According to Dolch, the association had 8,511 members before the pandemic. He said that he knows for certain about 100 of these businesses have closed their doors, and he suspects actual number is much higher.
With winter coming, Dolch said that he is afraid the end of seasonal outdoor dining will make it even harder for restaurants to stay in business, and might prompt a layoff of workers.
Dolch said he hopes that the federal government will approve another round of payments for small business owners, and that he is also trying to convince the state government to consider offering tax credits and small business grants funded through CARES money.
Ellen Cummings, owner of Flavours of Life, a fair-trade store in New London, said that she supports increasing the minimum wage to $15 per hour, but she also acknowledged that it is a difficult time for business owners like herself to take on that extra cost.
“As a small business owner, I’m struggling,” she said. “Shoppers have not come back. My revenue has gone down.”
Cummings said that she would support a temporary moratorium on the wage increase, believing that it could help some businesses stay open. Although the extra cash might help workers, said Cummings, it won’t help much if the workers lose their jobs.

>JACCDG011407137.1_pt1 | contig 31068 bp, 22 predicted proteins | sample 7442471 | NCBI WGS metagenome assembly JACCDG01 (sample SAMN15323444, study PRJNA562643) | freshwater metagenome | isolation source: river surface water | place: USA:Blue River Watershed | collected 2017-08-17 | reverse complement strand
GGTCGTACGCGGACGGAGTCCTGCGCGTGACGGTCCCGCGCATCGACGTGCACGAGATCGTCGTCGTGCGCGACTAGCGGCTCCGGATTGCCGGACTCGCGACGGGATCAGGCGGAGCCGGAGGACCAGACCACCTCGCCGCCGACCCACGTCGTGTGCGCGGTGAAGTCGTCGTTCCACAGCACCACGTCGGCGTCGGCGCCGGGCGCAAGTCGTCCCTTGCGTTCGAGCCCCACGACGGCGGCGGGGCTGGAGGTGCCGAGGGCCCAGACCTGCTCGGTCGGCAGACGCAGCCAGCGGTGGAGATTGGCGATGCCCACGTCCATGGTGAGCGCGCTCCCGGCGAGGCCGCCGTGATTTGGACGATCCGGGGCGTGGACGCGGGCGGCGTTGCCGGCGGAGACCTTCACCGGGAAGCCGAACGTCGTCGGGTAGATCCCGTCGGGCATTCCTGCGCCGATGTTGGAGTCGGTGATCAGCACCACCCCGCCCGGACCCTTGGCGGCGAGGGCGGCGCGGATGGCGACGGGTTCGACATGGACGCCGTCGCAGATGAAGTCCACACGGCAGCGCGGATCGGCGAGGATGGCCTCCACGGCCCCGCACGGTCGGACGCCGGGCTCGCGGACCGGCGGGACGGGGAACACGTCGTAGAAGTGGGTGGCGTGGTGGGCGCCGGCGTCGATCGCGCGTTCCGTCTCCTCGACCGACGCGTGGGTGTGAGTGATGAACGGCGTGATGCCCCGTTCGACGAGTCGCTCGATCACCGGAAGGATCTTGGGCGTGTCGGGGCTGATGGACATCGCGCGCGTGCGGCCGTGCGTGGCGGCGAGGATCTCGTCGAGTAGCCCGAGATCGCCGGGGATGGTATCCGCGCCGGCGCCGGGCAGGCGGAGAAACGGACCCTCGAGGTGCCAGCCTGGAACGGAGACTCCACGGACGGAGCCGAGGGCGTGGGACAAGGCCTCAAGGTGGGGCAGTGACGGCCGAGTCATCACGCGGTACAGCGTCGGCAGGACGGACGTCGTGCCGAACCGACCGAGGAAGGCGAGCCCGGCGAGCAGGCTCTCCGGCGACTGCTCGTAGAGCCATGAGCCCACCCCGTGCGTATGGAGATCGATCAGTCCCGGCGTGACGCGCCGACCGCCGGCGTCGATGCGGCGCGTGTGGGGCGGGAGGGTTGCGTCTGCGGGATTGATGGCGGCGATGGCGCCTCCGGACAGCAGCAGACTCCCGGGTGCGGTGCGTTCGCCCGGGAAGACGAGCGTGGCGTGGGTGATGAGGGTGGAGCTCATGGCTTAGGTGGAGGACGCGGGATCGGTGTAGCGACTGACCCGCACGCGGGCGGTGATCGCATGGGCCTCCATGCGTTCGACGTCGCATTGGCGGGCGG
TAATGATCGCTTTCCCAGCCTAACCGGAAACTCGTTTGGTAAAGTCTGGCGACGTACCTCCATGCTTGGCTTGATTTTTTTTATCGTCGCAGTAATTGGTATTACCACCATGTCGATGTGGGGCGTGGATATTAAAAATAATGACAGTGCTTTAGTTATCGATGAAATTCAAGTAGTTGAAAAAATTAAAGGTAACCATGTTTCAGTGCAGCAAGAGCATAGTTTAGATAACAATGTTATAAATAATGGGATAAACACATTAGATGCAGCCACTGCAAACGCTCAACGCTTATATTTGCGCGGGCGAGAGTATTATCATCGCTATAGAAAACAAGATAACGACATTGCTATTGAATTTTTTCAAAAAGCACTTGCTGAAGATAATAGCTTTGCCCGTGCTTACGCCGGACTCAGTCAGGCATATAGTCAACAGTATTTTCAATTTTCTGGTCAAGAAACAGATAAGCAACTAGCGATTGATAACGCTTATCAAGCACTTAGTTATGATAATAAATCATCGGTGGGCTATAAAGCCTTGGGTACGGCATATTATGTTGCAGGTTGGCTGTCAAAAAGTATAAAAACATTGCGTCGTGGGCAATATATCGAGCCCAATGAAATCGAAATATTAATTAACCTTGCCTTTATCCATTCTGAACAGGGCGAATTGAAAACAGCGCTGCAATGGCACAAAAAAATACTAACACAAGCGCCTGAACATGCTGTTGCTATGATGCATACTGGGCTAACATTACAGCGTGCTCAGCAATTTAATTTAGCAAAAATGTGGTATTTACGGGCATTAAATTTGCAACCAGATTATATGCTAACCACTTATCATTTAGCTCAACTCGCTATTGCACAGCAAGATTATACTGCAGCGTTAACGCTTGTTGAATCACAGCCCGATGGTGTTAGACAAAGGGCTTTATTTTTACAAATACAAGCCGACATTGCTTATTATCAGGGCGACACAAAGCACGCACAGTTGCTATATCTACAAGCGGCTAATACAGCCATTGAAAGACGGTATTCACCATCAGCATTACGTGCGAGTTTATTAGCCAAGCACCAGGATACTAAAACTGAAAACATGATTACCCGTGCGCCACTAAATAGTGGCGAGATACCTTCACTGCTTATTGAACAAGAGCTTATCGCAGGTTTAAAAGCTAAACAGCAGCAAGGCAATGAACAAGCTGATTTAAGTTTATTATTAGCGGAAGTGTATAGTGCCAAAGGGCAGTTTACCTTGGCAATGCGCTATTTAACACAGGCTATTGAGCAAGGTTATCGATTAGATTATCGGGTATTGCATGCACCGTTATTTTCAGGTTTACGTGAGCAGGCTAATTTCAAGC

Mike Buscetto, owner of Filomena’s Cafe in Waterford, sees it differently. “I think that if people work, and work hard, they should be paid for it,” he said. He believes that if businesses can’t afford the minimum wage hike, then “we just have to be smarter about our business model.”
Buscetto has been in business 14 years, and he employs 20 people. Although some of his employees are tipped workers, he said the minimum wage hike would apply to his kitchen staff. Buscetto added that he already pays his employees more than the minimum wage.
“I truly believe people need to live a quality life,” he said. He views suspending the minimum wage increase as “delaying the inevitable.”
State Rep. Christine Palm, D-Chester, said that increasing wages for minimum-wage workers is beneficial for local business owners as well. “Minimum wage workers recycle their income back into the local economy,” she said. “They don’t ship it offshore … in shell companies, they don’t invest it in big hedge funds. They turn around and they spend it locally, and that is a business stimulus.”
Palm, one of the bill’s initial sponsors, echoed the statement released by Gov. Lamont, saying an increase in minimum wage could be critical for the employees in hospitals and grocery stores who worked throughout the pandemic.
“It doesn’t make any sense to praise essential workers and have all these public displays of gratitude … but then not be willing to pay them a living wage,” she said. “My feeling is, if you really believe that they are heroic, you need to pay them.”
Martha Marx, a Democratic candidate running to unseat Formica, said that increasing the minimum wage in Connecticut has already taken too long.
“Forty [more] dollars per week — that is a lot of money to a lot of people,” she said. “Enough with the excuses. Why is it always the poor people who have to suffer?”
The current federal minimum wage is $7.25. With this increase, Connecticut joins 8 other states, California, Oregon, Washington, Arizona, Colorado, Maine, Massachusetts and New York, as well as Washington D.C., that have minimum wages at or above $12 per hour.